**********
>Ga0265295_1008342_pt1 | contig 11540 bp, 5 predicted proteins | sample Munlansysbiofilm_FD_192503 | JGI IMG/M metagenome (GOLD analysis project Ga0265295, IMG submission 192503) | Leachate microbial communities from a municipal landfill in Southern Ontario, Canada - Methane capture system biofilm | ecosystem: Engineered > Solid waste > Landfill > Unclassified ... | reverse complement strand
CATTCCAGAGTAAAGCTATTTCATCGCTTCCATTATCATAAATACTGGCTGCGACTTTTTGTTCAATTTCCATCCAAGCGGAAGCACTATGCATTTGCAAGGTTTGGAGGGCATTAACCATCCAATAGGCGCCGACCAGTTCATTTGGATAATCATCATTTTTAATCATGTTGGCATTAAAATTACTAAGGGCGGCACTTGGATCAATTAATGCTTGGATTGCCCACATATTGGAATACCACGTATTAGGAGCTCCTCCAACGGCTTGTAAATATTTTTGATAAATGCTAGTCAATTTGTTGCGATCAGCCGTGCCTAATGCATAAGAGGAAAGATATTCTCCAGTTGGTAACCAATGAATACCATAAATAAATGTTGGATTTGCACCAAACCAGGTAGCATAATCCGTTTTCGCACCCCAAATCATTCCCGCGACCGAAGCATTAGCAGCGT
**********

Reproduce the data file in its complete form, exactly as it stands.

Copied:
>Ga0265295_1008342_pt1 | contig 11540 bp, 5 predicted proteins | sample Munlansysbiofilm_FD_192503 | JGI IMG/M metagenome (GOLD analysis project Ga0265295, IMG submission 192503) | Leachate microbial communities from a municipal landfill in Southern Ontario, Canada - Methane capture system biofilm | ecosystem: Engineered > Solid waste > Landfill > Unclassified ... | reverse complement strand
CATTCCAGAGTAAAGCTATTTCATCGCTTCCATTATCATAAATACTGGCTGCGACTTTTTGTTCAATTTCCATCCAAGCGGAAGCACTATGCATTTGCAAGGTTTGGAGGGCATTAACCATCCAATAGGCGCCGACCAGTTCATTTGGATAATCATCATTTTTAATCATGTTGGCATTAAAATTACTAAGGGCGGCACTTGGATCAATTAATGCTTGGATTGCCCACATATTGGAATACCACGTATTAGGAGCTCCTCCAACGGCTTGTAAATATTTTTGATAAATGCTAGTCAATTTGTTGCGATCAGCCGTGCCTAATGCATAAGAGGAAAGATATTCTCCAGTTGGTAACCAATGAATACCATAAATAAATGTTGGATTTGCACCAAACCAGGTAGCATAATCCGTTTTCGCACCCCAAATCATTCCCGCGACCGAAGCATTAGCAGCGT